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What Is a Petrarchan sonnet?
The Petrarchan Sonnet is named after the Italian poet Francesco Petrarch, a lyrical poet of fourteenth-century Italy. Petrarch did not invent the poetic form that bears his name. Rather, the commonly credited originator of the sonnet is Giacomo da Lentini, who composed poetry in the literary Sicilian dialect in the thirteenth century. They have 14 lines, divided into 2 subgroups: an octave and a sestet. The octave follows a rhyme scheme of ABBA ABBA. The sestet follows one of two rhyme schemes—either CDE CDE scheme (more common) or CDC CDC. Learn more about Petrarchan sonnets here.
What Is a Shakespearean sonnet?
A Shakespearean sonnet is a variation on the Italian sonnet tradition. The form evolved in England during and around the time of the Elizabethan era. These sonnets are sometimes referred to as Elizabethan sonnets or English sonnets. They have 14 lines divided into 4 subgroups: 3 quatrains and a couplet. Each line is typically ten syllables, phrased in iambic pentameter. A Shakespearean sonnet employs the rhyme scheme ABAB CDCD EFEF GG. Learn more about Shakespearean sonnets here.
Shakespearean Sonnets vs. Petrarchan Sonnets
The primary difference between a Shakespearean sonnet and a Petrarchan sonnet is the way the poem’s 14 lines are grouped. Rather than employ quatrains, the Petrarchan sonnet combines an octave (eight lines) with a sestet (six lines).
These sections accordingly follow the following rhyme scheme:
ABBA ABBA CDE CDE.
Sometimes, the ending sestet follows a CDC CDC rhyme scheme. This is called the “Sicilian sestet,” named for an island region of Italy.
Meanwhile, the “Crybin” variant on the Petrarchan sonnet contains a different rhyme scheme for the opening octave:
The verses of Petrarchan sonnets often frame a particular the topic or argument of the sonnet, which is often presented as a question. The opening octave offers a “proposition” that poses the problem at hand. The concluding sestet then provides a resolution. The ninth line of the Petrarchan sonnet, found at the top of the sestet, is the “volta,” which literally translates to the “turn.”
Shakespearean Sonnets vs. Spenserian Sonnets
The English poet Edmund Spenser lived during the age of Shakespeare (in fact, he died earlier than The Bard) and provided his own variation on the popular sonnet form of the day.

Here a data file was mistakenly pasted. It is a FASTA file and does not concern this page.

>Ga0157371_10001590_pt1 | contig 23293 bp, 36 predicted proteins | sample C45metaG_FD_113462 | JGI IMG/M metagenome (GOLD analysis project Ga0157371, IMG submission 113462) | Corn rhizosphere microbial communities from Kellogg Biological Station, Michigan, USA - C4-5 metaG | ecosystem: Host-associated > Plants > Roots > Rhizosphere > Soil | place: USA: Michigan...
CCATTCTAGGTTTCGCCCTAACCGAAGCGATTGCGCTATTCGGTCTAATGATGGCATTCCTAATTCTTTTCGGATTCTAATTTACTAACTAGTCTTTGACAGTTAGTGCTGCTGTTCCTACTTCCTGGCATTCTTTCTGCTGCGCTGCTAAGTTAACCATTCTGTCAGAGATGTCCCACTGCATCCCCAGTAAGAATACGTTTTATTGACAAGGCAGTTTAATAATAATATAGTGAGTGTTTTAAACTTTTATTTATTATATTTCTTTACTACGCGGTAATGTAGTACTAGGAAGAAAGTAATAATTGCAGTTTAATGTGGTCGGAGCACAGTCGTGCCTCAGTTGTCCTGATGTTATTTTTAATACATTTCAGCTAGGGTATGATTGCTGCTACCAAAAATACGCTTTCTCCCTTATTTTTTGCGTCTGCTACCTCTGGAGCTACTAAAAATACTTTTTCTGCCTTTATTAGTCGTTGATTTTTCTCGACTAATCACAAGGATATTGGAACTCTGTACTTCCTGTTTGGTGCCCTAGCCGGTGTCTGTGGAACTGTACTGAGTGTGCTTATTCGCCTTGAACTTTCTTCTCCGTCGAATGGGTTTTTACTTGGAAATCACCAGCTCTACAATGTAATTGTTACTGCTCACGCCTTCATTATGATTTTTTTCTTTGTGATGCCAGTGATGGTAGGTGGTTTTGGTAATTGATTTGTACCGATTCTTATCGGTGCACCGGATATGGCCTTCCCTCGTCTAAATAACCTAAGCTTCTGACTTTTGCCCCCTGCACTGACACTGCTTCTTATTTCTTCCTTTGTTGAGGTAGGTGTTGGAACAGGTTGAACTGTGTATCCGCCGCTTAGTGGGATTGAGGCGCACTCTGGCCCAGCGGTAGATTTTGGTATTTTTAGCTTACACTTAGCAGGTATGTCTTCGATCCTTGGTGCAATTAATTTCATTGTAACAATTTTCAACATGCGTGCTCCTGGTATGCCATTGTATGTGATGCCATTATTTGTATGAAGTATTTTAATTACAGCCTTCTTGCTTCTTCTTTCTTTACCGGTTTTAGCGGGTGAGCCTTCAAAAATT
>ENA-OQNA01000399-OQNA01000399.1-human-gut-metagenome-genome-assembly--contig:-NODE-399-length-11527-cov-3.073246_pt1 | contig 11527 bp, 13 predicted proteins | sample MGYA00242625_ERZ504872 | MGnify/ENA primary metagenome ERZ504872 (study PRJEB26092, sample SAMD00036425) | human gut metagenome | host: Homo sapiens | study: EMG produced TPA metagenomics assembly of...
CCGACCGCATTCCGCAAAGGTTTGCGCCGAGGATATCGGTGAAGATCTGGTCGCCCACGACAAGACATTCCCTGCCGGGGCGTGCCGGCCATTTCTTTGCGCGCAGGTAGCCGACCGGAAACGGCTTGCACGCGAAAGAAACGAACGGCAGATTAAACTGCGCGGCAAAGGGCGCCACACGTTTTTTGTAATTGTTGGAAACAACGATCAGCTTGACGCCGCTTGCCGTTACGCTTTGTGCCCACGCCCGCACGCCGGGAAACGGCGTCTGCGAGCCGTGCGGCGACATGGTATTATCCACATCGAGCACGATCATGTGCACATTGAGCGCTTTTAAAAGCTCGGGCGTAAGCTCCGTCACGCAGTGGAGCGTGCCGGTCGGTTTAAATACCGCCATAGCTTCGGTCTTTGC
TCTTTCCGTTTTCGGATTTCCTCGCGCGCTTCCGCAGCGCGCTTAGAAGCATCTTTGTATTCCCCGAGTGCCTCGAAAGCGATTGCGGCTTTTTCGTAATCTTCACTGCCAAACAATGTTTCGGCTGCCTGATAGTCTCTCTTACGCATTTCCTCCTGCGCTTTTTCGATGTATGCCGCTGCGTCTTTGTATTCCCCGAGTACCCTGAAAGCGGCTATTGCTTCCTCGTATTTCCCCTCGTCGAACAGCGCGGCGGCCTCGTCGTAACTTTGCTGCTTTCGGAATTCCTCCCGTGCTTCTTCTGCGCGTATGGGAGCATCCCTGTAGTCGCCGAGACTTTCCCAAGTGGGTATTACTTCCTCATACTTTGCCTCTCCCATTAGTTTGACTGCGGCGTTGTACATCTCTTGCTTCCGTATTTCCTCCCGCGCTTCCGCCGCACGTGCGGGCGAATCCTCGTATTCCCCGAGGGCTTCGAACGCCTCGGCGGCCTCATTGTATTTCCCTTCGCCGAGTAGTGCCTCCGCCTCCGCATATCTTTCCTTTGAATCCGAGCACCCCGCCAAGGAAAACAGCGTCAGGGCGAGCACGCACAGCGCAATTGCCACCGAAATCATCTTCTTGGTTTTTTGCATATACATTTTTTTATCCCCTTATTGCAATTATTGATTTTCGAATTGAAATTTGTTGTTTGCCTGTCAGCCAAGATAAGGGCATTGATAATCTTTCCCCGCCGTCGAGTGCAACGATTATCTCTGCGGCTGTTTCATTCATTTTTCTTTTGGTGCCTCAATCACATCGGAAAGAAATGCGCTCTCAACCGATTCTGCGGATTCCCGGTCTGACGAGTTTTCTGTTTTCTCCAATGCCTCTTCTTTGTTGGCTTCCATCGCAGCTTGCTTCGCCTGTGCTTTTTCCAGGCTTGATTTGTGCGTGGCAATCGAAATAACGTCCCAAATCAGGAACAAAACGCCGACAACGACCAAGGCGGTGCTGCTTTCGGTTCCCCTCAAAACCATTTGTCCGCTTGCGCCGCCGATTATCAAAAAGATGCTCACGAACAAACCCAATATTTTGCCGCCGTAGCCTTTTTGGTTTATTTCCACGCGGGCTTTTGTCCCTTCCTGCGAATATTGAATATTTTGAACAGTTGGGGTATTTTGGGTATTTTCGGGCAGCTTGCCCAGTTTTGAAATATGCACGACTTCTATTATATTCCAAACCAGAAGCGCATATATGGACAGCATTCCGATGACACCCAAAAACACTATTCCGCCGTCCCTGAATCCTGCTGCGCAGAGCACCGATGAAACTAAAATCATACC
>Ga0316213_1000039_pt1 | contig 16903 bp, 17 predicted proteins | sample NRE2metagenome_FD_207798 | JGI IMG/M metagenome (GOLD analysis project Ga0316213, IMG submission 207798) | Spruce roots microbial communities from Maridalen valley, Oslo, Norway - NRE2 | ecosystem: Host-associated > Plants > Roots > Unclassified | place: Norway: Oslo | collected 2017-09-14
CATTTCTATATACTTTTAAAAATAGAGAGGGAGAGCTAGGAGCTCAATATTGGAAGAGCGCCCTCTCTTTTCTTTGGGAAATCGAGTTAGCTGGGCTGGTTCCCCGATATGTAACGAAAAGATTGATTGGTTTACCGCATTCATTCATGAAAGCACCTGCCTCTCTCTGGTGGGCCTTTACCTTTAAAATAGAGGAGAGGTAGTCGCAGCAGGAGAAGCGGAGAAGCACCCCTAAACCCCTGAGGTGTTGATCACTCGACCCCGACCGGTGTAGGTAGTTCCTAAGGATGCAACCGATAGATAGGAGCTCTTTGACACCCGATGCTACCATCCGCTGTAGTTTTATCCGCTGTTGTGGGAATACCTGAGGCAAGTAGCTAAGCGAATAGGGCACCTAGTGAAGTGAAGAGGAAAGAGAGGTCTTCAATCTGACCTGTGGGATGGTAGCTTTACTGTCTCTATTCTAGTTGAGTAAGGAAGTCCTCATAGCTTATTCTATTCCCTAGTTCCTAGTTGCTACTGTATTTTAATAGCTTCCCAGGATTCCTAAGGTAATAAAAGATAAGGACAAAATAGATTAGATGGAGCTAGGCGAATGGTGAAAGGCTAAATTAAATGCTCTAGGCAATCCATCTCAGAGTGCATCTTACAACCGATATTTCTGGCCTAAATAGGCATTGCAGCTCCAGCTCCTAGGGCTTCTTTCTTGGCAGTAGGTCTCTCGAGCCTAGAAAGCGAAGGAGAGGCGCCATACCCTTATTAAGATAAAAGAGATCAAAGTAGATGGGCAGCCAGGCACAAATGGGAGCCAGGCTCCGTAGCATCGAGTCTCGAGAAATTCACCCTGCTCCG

Shakespeare and most of his contemporaries organized their 14-line sonnet sequence with the following rhyme scheme:
ABAB CDCD EFEF GG.
Spenser’s rhyme scheme is a bit more challenging:
ABAB BCBC CDCD EE.
This means that rhyming words introduced in one quatrain must inform rhymes in subsequent quatrains. To see how Spenser put this into practice, consider the opening of his sonnet, “Amoretti,” written in 1595:
Happy ye leaves. whenas those lily hands—A
Which hold my life in their dead doing might—B
Shall handle you, and hold in love's soft bands—A
Like captives trembling at the victor's sight—B
And happy lines on which, with starry light—B
Those lamping eyes will deign sometimes to look—C
And read the sorrows of my dying sprite—B
Written with tears in heart's close bleeding book.—C
Shakespearean Sonnets vs. Miltonic Sonnets
Shakespeare’s sonnet style traces fairly clearly to the original sonnets of Giacomo da Lentini. Shakespearean rhyme scheme differed from its Italian precedents, as indicated above. But the Bard of Avon most distinguished his style via his poems’ content and themes. Prior to Elizabethan age, the vast majority of sonnets concerned religion and worship. Shakespeare upended this tradition with poems that feature lust, homoeroticism, misogyny, infidelity, and acrimony. These topics have endured in poetry ever since, even if the rigid sonnet structure eventually fell out of fashion.
John Milton, who lived for the final eight years of Shakespeare’s lifetime, continued to push the sonnet form. “Miltonic” sonnets often examined an internal struggle or conflict rather than themes of the material world. Sometimes they would stretch beyond traditional limits on rhyme or length, but Milton also showed fondness for the Petrarchan form, including in his most famous sonnet, “When I Consider How My Light is Spent.”